You can always get a little better. Being satisfied with a performance is the surest way to not maintain it. Take how the Buffalo Bills have worked efficiently to make sure passes continue to have somewhere safe to land, namely in friendly hands. This band of receivers that’s as hot as KISS adds replacement members way more convincing than that fake Ace Frehley.
Emmanuel Sanders is trying his hardest to fit in, and trying blue cheese is as admirable as the dimension he brings to his new town’s team. A career spent evasively creating dynamic chances should allow him to fit right in with a receiving corps whose biggest concern is having enough footballs to throw.
The platoon added someone skilled even though they seemed stable after a subtraction. The Bills decided they better replace John Brown. The latest example of reality sucking involves losing Smoke despite his contributions. As usual, there were complications with money bits, which ruin everything. A system where everything is free doesn’t quite generate as much bliss as anticipated.
It’s not that we wanted the friendship to end: it’s just that it required payment to continue. Brown would’ve been in the last year of his deal. Management tracked down a speedy replacement. As for the player’s perspective, the extra dollars the Raiders gave him will have to serve as compensation for not getting to catch passes from Josh Allen.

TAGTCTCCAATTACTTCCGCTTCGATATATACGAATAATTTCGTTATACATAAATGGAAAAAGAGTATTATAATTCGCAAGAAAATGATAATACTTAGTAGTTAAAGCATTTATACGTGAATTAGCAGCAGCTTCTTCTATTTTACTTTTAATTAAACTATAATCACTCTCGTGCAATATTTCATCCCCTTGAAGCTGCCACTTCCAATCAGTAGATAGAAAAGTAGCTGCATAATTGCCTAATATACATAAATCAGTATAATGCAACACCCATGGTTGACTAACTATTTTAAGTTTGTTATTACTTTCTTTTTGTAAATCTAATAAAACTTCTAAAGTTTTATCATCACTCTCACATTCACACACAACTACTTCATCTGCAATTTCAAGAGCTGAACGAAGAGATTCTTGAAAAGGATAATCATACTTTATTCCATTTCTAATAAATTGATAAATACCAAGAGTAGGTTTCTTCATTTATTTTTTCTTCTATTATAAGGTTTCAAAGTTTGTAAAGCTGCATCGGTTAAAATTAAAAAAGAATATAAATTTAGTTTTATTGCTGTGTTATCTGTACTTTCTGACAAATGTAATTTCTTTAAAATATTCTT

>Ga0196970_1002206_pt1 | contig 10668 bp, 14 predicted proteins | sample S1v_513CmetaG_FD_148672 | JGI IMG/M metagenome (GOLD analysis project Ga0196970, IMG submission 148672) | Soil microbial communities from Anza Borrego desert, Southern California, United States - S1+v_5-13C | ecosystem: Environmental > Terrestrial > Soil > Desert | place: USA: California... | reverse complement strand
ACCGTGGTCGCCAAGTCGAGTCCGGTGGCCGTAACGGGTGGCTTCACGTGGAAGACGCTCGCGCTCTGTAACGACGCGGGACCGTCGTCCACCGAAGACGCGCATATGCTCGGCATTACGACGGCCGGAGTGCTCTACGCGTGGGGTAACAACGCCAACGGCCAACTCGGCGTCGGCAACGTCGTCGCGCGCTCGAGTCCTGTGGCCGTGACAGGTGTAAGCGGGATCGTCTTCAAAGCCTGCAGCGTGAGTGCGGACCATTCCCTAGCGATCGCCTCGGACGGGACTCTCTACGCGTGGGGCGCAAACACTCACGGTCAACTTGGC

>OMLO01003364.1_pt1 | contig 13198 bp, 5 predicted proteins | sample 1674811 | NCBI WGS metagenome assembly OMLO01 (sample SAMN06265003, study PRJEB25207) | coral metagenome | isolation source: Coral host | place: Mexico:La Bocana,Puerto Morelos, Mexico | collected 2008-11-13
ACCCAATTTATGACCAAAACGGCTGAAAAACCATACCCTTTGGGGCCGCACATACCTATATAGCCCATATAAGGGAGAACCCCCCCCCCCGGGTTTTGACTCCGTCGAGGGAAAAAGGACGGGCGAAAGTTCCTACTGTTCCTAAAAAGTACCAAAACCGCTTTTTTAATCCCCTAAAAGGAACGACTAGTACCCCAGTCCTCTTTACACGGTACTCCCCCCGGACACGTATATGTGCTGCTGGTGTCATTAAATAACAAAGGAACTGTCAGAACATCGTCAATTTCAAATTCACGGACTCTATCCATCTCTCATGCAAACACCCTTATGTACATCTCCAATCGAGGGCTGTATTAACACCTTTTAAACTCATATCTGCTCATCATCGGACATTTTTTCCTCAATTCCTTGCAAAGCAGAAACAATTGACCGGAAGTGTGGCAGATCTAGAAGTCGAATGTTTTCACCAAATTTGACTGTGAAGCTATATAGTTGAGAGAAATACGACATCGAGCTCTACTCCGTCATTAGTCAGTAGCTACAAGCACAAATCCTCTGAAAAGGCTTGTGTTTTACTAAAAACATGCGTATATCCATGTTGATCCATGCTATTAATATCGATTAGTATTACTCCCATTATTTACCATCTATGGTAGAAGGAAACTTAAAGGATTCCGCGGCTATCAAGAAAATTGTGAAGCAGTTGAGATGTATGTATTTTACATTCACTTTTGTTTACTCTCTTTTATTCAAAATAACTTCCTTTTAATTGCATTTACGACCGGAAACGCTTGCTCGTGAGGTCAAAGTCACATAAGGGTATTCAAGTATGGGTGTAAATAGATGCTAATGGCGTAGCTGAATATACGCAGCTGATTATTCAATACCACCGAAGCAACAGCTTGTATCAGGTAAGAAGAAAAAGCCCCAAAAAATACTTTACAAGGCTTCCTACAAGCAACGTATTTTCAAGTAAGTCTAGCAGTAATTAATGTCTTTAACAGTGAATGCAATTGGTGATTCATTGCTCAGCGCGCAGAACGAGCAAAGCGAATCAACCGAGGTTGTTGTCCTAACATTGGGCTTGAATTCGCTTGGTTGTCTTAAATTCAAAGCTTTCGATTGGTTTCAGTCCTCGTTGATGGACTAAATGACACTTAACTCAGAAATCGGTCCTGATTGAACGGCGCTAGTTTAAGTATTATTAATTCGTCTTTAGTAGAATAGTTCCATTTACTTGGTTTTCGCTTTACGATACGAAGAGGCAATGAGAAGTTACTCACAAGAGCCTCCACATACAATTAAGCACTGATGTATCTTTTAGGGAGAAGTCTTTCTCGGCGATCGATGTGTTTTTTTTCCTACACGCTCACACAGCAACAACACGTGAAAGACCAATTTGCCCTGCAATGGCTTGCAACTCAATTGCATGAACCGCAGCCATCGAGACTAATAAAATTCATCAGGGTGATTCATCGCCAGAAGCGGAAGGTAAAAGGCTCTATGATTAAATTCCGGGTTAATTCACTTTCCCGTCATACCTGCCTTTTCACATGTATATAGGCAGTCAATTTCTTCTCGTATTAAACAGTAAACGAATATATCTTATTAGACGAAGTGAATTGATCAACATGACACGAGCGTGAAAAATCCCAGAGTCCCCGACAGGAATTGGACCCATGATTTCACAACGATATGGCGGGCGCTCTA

Brown was good when healthy. Sure, football’s tricky in avoiding injury. My detailed observations of the sport indicate there is a fair amount of physical contact. Brown was hurt in half his Bills seasons, and it’s a testament to the sport’s unforgiving nature that it equals one.
It’s slightly less awkward discussing who’d replace a coworker now that his locker is empty. But they might already have had a player to help replace Brown. Grumpy observers hoped Gabriel Davis would be able to contribute as a fourth or fifth option. It turns out I was a pessimist.
A rather pleasant example of rookie receivers excelling might have been good enough to make a player ahead of him redundant. His temporary promotion during part of 2020 also served as an audition for permanency. The understudy isn’t just waiting for the star to have a sore throat anymore.
More mature players by coincidence of birth don’t prompt concerns. Cole Beasley broke his leg from lugging around a huge set. Getting 11 yards every time they needed 10 is exactly the sort of reliability that’s been missing from the slot this century. Ha ha, remember when Josh Reed was supposed to do that job?
Fans can’t offer Stefon Diggs any more praise, so here’s some anyway. Uber creates a six-star rating just for him. If you haven’t gotten ahead of yourself enough this offseason, imagine how exciting it’ll be to see him feed off a full crowd’s energy. Spoil yourself and think he could get even better instead of going the traditional Buffalo fan route and figuring happiness has peaked.